Regardless of who emerges victorious in these primaries, neither risks flipping blue. Granger won her last reelection bid by about 29 percentage points. But these open-seat races serve as a prime example of the type of circus you get when a solidly red district that’s been buttoned up for years suddenly becomes available.
There’s not much competition for either open state Senate seat
Like Congress, the state Senate has also seen a few retirements ahead of the 2024 races. The exit of Drew Springer, a Republican from Muenster, left open District 30 in North Texas. Farther south, in Houston, at least six Democrats have filed to run for Senate District 15, since its current representative, John Whitmire, was just elected the next mayor of the sprawling urban city.
Overall, though, there’s not much drama around these two seats just yet. Let’s start with the vacating Republican: In Senate District 30, both Abbott and Lieutenant Governor Dan Patrick have thrown their support behind Brent Hagenbuch, a trusted conservative lieutenant who Patrick said would help promote the “policies of the district” and “President Trump’s MAGA agenda.” Meanwhile, the two more prominent Democrats running to potentially replace Whitmire are Karthik Soora, a renewable energy developer, and Molly Cook, an emergency room nurse who challenged Whitmire in the 2022 primary and received 42 percent of the vote.
Usually, open state Senate seats bring out a slate of candidates climbing over one another for a chance to win a spot in the upper chamber. This year was no different. Seemingly predicting that Whitmire would go on to win his runoff in the Houston mayoral race, six Democrats filed to replace the Senate’s longest-serving member.
But on the Republican side, it was a slightly different story: the dual endorsement of Abbott and Patrick would be understandably prohibitive to any other hopeful contenders. It is also, frankly, just more fun to be battling it out for seats in the lower chamber right now, where members are being targeted based on their respective votes on impeachment and school vouchers.
Abbott and Paxton are flexing their political muscles in the state House
In the races where both Abbott and Paxton—who is just beginning his revenge tour—have gotten involved, they’re often at odds when it comes to who to back. This can be attributed, in part, to conflicting priorities between the two Republicans. Paxton wants to reward those who voted against his impeachment; Abbott wants to punish those who voted against vouchers in this most recent special legislative session. In House District 11, incumbent Travis Clardy, of Nacogdoches, who voted against impeachment and vouchers, has Paxton’s support. Clardy’s opponent, Joanne Shofner, the president of Nacogdoches County Republican Women, has Abbott’s. A similar story is unfolding in House District 61, where embattled state representative Frederick Frazier, of McKinney, who voted for impeachment and supported vouchers, has Abbott’s support, while one of his opponents, Keresa Richardon, an entrepreneur, has Paxton’s backing. (Abbott and Paxton are also endorsing opposing candidates in House District 63, House District 64, House District 65, House District 66, and House District 67, among many, many others. You get the gist.)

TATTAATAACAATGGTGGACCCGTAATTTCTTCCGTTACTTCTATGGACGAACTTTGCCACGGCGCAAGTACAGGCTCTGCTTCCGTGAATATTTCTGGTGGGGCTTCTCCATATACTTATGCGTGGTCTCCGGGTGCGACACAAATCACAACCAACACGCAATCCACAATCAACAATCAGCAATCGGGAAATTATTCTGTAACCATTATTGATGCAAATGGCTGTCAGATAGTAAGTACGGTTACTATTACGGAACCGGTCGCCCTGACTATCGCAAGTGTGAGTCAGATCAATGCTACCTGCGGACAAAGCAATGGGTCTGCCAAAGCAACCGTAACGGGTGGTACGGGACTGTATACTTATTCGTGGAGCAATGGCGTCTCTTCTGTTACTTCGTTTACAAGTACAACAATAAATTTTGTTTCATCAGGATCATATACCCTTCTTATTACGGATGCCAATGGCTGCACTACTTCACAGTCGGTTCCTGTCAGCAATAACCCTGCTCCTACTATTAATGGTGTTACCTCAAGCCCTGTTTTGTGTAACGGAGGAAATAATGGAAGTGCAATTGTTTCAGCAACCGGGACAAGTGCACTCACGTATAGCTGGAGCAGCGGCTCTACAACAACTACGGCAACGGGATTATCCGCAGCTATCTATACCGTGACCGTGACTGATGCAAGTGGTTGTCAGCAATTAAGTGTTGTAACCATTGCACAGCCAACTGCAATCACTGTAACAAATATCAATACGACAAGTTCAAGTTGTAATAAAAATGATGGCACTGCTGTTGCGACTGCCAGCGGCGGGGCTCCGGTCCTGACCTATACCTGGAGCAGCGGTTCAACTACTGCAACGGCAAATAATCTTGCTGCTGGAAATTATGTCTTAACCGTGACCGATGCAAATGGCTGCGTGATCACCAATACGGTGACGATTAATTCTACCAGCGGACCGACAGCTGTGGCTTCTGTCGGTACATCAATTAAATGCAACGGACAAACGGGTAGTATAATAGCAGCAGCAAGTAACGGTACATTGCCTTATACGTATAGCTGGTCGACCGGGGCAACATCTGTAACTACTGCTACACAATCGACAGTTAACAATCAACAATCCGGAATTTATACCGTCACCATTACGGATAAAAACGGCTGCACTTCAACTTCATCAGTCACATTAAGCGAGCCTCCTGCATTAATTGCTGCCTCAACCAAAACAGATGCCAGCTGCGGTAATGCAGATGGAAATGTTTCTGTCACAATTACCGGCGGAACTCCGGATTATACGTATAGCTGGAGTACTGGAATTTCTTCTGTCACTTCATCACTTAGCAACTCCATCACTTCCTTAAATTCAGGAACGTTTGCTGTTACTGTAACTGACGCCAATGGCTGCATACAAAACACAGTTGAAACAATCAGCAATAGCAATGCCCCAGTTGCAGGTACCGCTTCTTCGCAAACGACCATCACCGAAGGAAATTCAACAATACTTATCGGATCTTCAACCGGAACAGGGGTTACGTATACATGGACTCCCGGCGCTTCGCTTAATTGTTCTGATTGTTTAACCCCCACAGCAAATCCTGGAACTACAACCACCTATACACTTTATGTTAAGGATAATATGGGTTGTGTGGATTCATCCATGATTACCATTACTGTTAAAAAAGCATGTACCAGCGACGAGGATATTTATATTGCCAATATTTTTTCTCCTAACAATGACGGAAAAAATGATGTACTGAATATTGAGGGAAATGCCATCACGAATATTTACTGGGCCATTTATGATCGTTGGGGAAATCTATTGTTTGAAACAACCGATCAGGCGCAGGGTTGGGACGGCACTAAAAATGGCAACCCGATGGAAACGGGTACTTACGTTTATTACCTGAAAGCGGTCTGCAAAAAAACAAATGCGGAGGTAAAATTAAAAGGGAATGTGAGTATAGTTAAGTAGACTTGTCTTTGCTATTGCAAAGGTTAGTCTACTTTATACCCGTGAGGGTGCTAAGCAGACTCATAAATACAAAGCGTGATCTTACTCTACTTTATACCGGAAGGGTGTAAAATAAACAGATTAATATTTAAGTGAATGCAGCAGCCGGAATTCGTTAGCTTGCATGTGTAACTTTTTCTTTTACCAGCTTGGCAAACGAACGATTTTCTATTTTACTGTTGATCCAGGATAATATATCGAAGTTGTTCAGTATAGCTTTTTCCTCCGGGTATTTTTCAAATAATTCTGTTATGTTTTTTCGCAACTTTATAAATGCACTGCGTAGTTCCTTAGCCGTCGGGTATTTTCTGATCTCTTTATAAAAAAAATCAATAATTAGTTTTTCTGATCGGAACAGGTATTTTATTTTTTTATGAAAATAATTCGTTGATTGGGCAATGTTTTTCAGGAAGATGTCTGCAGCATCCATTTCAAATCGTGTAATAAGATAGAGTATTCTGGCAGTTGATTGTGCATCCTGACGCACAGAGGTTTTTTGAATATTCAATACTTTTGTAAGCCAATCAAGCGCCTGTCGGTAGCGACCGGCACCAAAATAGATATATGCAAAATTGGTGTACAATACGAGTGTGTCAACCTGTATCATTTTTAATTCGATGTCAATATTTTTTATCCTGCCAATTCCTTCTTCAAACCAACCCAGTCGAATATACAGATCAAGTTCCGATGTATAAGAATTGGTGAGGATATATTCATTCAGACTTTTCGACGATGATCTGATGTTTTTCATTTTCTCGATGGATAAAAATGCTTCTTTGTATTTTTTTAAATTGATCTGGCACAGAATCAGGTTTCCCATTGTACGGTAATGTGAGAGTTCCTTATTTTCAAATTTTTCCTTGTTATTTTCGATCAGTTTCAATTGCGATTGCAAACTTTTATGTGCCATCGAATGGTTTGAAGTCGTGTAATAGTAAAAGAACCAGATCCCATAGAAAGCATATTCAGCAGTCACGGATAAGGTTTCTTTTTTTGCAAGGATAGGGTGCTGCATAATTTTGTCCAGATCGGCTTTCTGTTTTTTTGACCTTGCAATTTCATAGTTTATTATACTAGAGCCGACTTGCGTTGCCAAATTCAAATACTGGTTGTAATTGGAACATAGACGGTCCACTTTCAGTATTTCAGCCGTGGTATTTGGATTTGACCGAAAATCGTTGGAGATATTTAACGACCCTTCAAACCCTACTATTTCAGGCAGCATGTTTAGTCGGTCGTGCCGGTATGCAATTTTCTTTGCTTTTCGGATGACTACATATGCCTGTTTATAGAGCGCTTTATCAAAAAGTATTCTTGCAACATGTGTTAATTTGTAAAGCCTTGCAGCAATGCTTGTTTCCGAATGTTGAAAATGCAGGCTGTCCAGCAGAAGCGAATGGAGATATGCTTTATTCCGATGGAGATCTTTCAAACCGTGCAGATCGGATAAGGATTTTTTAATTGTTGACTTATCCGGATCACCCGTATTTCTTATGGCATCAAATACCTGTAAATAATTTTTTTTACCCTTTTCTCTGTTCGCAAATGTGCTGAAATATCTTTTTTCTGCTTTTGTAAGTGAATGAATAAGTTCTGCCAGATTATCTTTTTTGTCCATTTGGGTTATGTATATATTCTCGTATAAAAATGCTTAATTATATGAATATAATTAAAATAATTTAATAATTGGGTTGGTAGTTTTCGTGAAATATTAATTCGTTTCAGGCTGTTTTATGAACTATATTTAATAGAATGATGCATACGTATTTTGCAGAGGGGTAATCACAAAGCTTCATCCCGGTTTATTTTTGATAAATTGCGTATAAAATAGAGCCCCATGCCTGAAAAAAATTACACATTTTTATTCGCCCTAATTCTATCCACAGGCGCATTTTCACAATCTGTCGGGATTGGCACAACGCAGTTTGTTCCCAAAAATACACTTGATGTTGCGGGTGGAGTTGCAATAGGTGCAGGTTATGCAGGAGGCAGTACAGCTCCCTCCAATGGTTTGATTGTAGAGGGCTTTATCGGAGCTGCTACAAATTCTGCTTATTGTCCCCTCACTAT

But there are still a handful of races—though fewer—where the two Republicans are on the same page: both Abbott and Paxton are looking to oust state representative Glenn Rogers, of Graford, from the lower chamber, because of his votes in favor of impeachment and against vouchers. Abbott and Paxton have both endorsed Mike Olcott, a research scientist, for the seat instead. And in January’s special election runoff to replace state representative Bryan Slaton, of Royse City, both Abbott and Paxton have backed Brent Money, a real estate, business, and probate lawyer, over Jill Dutton, the former president of the Republican Women of Van Zandt, who has the backing of groups allied with Texas House Speaker Dade Phelan.
All of these races will test the muscle of various statewide Republican electeds, but with a popular and prolific fundraiser like Abbott betting against a highly motivated revenge-seeker like Paxton, these races are really anyone’s game. Weird things can happen when only a small percentage of Texans vote and call the shots.
Update, December 14, 2023: This story has been updated to reflect the most recently available candidate filings in statewide races via the Texas Secretary of State.